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Facebook is the new adult highschool experience

January 29, 2009

Facebook is the new social phenomenon that makes me nervous.  Forget instant chats with teenagers finding predators, now the predators can just log in as friends and find the teenagers complete with pictures.  Facebook brags about how easy it is to set up and account and voila, social success, right?  Weird.

I have noticed that Facebook brings out all sorts of weird phenomena, from kids posting pictures of themselves beating up on other kids, to underage drinking or sexual exploits (back to my concerns regarding predators), to adults who are addicted to the granting of an-other-world technogeek social standing granted by some anonymous advanced e-mail system.

I am completely weired out by Facebook as my “friends” seem to want me to join so they can compete with me about who has the most friends, the most kids, the best job, etc.  And, every comment is out there for everyone to see.  I hesitate, because in my real life, I am a writer within a very conservative and niche field.  I don’t want pictures of me licking the kielbasa posted with my name on them.  (And I do mean kielbasa, because it was an heritage celebration, you dirty freaks.) But, it probably wouldn’t be in my best professional interests, even if my friends find it hilarious.

So, what to do?  Some people refuse to e-mail me through Yahoo or Hotmail, because they “only do Facebook” and won’t write back.  Mind you, we are all adults over the age of thirty.  Some people just send me lots of requests, and others actually go back to the stone age and call me on the phone to complain about how I won’t participate in Facebook.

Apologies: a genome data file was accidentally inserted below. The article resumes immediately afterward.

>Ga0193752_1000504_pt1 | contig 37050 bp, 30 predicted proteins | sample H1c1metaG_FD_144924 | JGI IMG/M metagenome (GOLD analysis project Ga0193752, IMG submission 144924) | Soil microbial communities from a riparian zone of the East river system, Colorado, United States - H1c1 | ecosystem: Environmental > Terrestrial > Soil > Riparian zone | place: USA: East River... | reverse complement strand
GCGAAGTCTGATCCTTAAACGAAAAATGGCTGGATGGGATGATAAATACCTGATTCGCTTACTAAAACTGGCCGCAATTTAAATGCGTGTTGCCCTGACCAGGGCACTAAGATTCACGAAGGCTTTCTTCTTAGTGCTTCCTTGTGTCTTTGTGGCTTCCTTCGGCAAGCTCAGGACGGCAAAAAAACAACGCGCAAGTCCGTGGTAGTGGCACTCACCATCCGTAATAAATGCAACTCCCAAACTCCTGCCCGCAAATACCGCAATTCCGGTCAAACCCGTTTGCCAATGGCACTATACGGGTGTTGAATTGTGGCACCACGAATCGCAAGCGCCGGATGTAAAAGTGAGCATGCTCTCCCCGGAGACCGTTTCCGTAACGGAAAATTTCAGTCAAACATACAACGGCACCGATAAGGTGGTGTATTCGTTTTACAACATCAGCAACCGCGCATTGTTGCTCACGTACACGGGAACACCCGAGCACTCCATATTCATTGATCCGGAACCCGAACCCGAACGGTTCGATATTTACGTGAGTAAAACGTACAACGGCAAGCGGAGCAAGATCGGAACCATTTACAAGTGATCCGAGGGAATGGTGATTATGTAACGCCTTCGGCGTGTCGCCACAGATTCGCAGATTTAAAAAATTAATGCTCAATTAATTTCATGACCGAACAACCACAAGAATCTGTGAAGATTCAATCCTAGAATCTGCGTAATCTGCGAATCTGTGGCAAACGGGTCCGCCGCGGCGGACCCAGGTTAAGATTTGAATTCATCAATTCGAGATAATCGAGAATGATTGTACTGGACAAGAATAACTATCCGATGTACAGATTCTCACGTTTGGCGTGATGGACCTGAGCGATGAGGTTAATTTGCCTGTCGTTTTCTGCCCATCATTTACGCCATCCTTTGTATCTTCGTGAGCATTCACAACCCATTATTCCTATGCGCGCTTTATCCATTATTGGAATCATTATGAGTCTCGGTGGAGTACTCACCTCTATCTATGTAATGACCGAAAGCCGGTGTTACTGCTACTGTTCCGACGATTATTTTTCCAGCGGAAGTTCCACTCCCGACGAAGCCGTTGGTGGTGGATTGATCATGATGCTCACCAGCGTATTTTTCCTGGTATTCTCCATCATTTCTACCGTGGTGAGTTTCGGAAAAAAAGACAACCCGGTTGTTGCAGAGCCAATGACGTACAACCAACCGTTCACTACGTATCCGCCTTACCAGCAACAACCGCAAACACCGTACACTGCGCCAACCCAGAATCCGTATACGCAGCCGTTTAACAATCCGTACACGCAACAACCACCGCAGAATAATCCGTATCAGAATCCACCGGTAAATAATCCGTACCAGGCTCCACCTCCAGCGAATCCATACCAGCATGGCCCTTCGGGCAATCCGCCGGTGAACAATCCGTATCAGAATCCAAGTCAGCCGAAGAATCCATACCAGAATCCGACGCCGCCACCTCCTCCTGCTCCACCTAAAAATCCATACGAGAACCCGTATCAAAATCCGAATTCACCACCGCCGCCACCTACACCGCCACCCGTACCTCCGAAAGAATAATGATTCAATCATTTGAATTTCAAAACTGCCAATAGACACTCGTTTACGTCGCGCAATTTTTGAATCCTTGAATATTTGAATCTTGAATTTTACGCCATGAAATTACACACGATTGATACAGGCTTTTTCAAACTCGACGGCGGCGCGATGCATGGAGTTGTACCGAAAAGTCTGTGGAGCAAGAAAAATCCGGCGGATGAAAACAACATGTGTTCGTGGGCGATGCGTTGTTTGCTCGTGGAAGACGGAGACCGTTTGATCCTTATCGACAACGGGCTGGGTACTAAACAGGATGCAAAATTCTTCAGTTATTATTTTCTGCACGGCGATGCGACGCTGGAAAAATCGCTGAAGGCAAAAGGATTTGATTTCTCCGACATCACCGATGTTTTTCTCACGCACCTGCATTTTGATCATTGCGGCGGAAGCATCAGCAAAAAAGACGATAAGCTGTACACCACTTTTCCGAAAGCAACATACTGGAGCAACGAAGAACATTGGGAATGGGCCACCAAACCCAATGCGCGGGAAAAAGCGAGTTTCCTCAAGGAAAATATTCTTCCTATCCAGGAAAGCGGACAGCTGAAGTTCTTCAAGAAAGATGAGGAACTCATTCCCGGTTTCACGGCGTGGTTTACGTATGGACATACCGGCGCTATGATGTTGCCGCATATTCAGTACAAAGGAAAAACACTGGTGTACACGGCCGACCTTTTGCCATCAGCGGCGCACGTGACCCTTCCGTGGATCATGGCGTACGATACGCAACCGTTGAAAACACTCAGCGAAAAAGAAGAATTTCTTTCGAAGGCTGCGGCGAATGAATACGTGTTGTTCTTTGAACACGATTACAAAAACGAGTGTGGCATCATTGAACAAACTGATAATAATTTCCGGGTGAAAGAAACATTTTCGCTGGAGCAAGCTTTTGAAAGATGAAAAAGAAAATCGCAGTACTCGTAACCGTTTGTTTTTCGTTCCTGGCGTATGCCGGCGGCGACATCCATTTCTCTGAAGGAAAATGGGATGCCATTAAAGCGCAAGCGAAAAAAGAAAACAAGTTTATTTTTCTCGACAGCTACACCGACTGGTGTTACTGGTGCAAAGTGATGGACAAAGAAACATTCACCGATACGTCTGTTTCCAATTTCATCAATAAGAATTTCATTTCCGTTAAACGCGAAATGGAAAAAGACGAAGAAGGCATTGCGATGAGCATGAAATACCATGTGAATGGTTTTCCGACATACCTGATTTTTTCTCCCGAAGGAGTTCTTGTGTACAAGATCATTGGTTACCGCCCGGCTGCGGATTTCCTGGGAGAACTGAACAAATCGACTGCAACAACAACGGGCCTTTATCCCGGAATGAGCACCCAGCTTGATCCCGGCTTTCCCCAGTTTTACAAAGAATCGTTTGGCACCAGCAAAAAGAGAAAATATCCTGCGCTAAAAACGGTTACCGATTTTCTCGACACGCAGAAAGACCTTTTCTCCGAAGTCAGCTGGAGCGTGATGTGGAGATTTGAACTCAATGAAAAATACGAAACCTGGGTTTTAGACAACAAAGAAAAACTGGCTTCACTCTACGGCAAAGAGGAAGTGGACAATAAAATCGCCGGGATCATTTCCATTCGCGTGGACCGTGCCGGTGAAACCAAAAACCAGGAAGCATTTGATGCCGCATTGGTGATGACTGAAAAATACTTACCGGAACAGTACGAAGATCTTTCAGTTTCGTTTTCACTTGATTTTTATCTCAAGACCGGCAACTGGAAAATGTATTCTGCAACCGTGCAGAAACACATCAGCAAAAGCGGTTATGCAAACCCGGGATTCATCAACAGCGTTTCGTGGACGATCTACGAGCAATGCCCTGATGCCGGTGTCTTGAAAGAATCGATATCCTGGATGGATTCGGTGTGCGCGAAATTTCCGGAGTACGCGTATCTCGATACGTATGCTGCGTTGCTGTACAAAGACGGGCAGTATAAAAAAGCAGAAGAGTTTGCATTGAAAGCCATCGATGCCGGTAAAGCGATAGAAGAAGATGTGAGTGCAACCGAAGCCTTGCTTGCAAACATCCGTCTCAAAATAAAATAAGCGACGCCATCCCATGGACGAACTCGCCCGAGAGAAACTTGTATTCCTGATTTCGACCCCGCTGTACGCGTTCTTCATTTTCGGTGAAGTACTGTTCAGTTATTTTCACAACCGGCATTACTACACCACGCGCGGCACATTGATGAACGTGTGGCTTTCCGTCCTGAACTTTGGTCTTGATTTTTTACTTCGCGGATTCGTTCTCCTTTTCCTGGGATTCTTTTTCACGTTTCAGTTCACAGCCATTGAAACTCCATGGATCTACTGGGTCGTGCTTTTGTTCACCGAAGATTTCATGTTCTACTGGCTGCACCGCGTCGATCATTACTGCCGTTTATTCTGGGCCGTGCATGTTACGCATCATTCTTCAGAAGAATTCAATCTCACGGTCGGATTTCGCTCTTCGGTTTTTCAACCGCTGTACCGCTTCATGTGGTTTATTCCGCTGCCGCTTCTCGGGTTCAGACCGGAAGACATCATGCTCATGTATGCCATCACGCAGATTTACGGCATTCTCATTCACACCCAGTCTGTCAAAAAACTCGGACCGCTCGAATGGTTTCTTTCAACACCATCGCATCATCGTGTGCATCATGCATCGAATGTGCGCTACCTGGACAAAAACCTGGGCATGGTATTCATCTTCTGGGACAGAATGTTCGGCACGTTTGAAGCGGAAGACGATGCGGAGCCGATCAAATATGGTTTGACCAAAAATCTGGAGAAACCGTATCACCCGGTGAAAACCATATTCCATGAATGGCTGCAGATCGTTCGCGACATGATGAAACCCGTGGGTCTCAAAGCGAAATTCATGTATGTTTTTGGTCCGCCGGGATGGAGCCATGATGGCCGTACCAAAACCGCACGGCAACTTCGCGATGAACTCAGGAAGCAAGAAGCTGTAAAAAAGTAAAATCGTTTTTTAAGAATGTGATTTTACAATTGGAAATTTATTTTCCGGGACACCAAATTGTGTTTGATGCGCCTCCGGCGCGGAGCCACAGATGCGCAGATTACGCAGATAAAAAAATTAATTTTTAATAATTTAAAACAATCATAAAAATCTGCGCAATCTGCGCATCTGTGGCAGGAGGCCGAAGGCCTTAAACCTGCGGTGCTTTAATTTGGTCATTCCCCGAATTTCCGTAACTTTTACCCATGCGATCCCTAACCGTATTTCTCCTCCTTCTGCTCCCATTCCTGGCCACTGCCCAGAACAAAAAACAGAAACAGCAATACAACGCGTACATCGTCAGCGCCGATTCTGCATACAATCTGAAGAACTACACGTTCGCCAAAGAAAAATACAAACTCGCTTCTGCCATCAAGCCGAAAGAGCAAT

I find it odd, mildly disturbing.  My partner says he has found all these people from high school with whom he communicates, and later defriends.  He doesn’t like them any better now than the did then.  I am rather apalled, because it seems to be to a social faux pas to defriend people, but as I am just a Facebook voyeur, who am I to comment?

However, this social oddity takes flight.  Facebook can detail your every moment, rewards frequent posts, and seems to actually convince people they have not entered into cyberspace social circles.

I guess for now, I will stick with e-mail, live in the age of campfires and send some pictures through my phone.  But really, who is counting friends anyway?

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